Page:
The web-footage sequel to the first Unfriended sees the series move in more believably conventional directions, eschewing supernatural scares for more haunting domestic terrors.
We live in an age of overwhelming technology. Most of us spend most of day in the digital world, our computers becoming individual microcosms containing our entire ecosystem. Facebook, Skype, Spotify, etc., have all become our invited inhabitants and facsimile friends. These days, we don’t have to leave home to face daily horrors because they can and do take digital form. Unfriended: Dark Web reminds us that there are terrors lurking in our technology.
The follow up to 2014’s Unfriended, Unfriended: Dark Web utilizes the same cinematic conceit where all of the action happens on a computer’s desktop. It’s long distance game night via Skype, and on the docket is a little Cards Against Humanity with a side of crimes against humanity. This group of friends find themselves trapped in a game of sorts by some hackers after Matias (Colin Woodell) discovers strange and incriminating videos on his new laptop. The story then turns into an onscreen juggling match as he tries to reconcile with his girlfriend, while making sure his friends don’t do anything to upset the hacker group that he is trying to appease. You know, a typical Tuesday night on the internet.
Horror director Stephen Susco (The Grudge 1 & 2) helms this sequel, but makes it almost unidentifiable from the original. Unlike his previous films, Susco shifts the genre from the paranormal, ghost in the machine horror established by the first Unfriended and turns it into a tech-based suspense/thriller. The only ghosts in this film are the ghosts of each character’s pasts. The scariest thing about the information we willingly put online is its immortality – more terrifying than any monster or creature, our undying online information can be used against us at any moment.
Susco understands that we don’t need the supernatural to create a scary scenario: our reality is terrifying enough. One hacker can destabilize countries, topple companies, and destroy lives. He uses our minimal understanding of the dark web to craft an ominous ambience that feeds into our existing fear of hackers.
Susco spends the first act of the film establishing the roots of their friendships, which he does naturally by playing up the mundanity of their interactions. Unfortunately, that does no favors for the pacing as the film literally becomes watching a guy check his Facebook, which in turn makes us wish were checking ours instead of watching this film. Don’t worry because like the characters, this feeling is short-lived. As the mystery begins to build, so does our invested attention in the film. Susco’s creates suspense in a way that is both expected and necessary. After we’ve been lulled into a false sense of security, he sprinkles kernels of information that create an unease inside of us.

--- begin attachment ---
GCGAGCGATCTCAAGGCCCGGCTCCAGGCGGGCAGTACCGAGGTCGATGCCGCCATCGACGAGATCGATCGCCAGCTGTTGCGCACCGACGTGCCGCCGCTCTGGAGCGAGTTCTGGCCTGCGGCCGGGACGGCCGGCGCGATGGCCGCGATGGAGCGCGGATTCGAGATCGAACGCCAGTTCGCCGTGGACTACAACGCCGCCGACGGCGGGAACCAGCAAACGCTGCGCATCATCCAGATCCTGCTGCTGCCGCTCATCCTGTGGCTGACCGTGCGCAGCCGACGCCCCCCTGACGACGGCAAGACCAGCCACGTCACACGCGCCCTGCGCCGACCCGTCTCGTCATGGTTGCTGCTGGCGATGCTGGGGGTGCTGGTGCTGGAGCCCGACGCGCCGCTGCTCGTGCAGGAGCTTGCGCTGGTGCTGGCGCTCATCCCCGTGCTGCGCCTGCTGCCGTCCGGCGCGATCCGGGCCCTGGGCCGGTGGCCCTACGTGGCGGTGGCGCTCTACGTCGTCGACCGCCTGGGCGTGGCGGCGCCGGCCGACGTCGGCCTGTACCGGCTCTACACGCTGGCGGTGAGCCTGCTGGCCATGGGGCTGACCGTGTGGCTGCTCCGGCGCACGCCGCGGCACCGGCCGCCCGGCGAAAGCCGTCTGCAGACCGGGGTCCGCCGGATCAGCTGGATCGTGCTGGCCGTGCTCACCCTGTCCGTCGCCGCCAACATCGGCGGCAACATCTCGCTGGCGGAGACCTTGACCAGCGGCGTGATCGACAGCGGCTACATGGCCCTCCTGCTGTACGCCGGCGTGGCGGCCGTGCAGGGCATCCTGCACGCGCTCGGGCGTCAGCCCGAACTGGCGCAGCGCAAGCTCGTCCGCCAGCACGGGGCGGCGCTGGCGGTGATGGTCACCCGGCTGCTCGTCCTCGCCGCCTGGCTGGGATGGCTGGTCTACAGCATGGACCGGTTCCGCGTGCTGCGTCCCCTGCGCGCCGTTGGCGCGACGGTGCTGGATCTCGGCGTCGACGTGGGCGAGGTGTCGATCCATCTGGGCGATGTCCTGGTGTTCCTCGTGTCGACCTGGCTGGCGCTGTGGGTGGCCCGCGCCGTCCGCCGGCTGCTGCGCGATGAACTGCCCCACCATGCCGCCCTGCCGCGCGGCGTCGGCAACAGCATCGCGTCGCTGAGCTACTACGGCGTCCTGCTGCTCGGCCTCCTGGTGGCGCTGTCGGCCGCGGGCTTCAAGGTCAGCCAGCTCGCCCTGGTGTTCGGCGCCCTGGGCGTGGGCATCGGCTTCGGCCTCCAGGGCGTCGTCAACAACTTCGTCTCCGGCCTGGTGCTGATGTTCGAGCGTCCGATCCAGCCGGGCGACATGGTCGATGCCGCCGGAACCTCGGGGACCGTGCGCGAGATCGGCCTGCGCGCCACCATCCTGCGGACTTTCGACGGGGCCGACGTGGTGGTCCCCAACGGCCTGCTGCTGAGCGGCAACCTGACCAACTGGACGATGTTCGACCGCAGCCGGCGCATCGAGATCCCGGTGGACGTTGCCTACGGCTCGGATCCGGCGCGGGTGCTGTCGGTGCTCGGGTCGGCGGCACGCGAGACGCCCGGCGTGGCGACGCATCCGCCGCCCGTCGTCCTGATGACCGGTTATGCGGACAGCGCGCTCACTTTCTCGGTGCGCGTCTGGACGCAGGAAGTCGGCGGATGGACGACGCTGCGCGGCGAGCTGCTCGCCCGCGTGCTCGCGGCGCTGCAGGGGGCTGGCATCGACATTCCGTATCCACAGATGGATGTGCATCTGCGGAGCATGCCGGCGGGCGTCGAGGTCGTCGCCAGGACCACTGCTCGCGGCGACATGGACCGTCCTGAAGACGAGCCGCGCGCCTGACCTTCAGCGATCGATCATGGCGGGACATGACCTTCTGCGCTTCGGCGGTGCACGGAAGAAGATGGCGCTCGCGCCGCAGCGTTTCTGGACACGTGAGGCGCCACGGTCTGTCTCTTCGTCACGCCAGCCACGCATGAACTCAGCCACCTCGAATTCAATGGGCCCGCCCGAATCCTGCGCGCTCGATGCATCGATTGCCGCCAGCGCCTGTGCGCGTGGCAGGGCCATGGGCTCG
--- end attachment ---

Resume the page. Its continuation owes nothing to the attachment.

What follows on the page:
Unless this is the very first horror film you’ve seen in your entire life, you can already guess what the film’s endgame will be. The destination doesn’t matter as much as the cyber journey, and Unfriended: Dark Web exploits our knowledge of the first film’s more supernatural elements and gives them a real-world technological boost that proves Arthur C. Clarke right: “Any sufficiently advanced technology is indistinguishable from magic.”
Susco continues to diverge from the typical horror crutches when he opts to not show any gratuitous violence or gore on-screen. That’s not to say that these things don’t happen in the film, but they occur at the very edge of our periphery, so we’re forced to use our imagination. Instead of relying on visualizations of violence, all we are given are auditory cues, leaving us to piece together what is happening. It’s always nice to see a horror film that doesn’t treat the audience like mindless viewers. This not only maintains engagement, but also puts them to task in creating their own interpretation of what is happening off-screen. Nothing can scare us worse than we can scare ourselves by using our own imaginations.
Although this film follows many of the same techniques from its predecessor, one refreshing new aspect is the diverse casting. While the entire cast does a great job at playing your average twenty-somethings, the real standouts are deaf actress Stephanie Nogueras (Switched at Birth) and emerging horror icon Betty Gabriel (Get Out, The Purge: Election Year). Alongside Connor Del Rio, Rebecca Rittenhouse, Woodell, and Savira Windyani, the cast feels well-rounded and like an accurate representation of an average friend group, making it much more relatable and easier to invest in the characters.
In the end, well-rounded is the best way to describe a film that takes the best part of its predecessor and creates something much better. Unfriended: Dark Web doesn’t break the Internet, but it did mostly manage to break the mold set by the first film.
Unfriended: Dark Web is currently logged onto theaters everywhere.